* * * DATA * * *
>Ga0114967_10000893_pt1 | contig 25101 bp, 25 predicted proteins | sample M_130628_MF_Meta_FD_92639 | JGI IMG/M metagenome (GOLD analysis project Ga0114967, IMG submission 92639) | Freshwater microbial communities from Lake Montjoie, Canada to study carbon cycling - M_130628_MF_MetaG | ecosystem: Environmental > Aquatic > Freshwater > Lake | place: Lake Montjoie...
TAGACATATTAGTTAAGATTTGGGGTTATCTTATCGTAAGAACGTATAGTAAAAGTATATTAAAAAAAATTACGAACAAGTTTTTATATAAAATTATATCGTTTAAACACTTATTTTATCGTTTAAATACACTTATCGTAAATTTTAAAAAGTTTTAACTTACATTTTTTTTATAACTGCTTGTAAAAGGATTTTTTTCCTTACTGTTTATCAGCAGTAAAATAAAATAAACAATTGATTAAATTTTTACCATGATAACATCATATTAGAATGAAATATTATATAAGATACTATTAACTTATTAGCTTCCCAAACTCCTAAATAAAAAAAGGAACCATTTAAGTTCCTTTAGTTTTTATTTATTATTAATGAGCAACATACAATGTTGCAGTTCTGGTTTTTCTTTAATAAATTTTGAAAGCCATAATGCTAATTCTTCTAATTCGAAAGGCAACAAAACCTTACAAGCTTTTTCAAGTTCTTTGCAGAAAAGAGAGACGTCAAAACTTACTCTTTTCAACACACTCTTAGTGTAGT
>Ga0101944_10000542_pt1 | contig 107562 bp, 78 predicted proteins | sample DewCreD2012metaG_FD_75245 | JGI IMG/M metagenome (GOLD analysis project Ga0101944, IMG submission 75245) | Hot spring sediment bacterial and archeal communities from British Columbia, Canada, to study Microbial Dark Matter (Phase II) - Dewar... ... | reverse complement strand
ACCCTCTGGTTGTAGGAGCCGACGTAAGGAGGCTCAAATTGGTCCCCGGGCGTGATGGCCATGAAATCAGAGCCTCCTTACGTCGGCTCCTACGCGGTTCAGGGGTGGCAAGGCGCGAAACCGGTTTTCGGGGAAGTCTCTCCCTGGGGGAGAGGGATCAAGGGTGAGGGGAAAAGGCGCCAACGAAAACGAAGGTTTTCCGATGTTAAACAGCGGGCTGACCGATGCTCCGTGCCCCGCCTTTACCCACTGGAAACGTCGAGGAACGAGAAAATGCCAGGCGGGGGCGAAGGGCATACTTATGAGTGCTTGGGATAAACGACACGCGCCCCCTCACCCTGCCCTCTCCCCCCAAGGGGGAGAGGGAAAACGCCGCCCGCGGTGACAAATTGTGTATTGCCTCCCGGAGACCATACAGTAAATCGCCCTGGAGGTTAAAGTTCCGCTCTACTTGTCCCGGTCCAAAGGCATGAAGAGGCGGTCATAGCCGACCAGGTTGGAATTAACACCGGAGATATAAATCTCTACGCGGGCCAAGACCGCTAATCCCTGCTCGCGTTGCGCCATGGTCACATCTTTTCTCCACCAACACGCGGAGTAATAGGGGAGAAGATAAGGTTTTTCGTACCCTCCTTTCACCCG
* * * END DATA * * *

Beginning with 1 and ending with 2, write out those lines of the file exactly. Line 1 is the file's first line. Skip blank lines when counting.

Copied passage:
>Ga0114967_10000893_pt1 | contig 25101 bp, 25 predicted proteins | sample M_130628_MF_Meta_FD_92639 | JGI IMG/M metagenome (GOLD analysis project Ga0114967, IMG submission 92639) | Freshwater microbial communities from Lake Montjoie, Canada to study carbon cycling - M_130628_MF_MetaG | ecosystem: Environmental > Aquatic > Freshwater > Lake | place: Lake Montjoie...
TAGACATATTAGTTAAGATTTGGGGTTATCTTATCGTAAGAACGTATAGTAAAAGTATATTAAAAAAAATTACGAACAAGTTTTTATATAAAATTATATCGTTTAAACACTTATTTTATCGTTTAAATACACTTATCGTAAATTTTAAAAAGTTTTAACTTACATTTTTTTTATAACTGCTTGTAAAAGGATTTTTTTCCTTACTGTTTATCAGCAGTAAAATAAAATAAACAATTGATTAAATTTTTACCATGATAACATCATATTAGAATGAAATATTATATAAGATACTATTAACTTATTAGCTTCCCAAACTCCTAAATAAAAAAAGGAACCATTTAAGTTCCTTTAGTTTTTATTTATTATTAATGAGCAACATACAATGTTGCAGTTCTGGTTTTTCTTTAATAAATTTTGAAAGCCATAATGCTAATTCTTCTAATTCGAAAGGCAACAAAACCTTACAAGCTTTTTCAAGTTCTTTGCAGAAAAGAGAGACGTCAAAACTTACTCTTTTCAACACACTCTTAGTGTAGT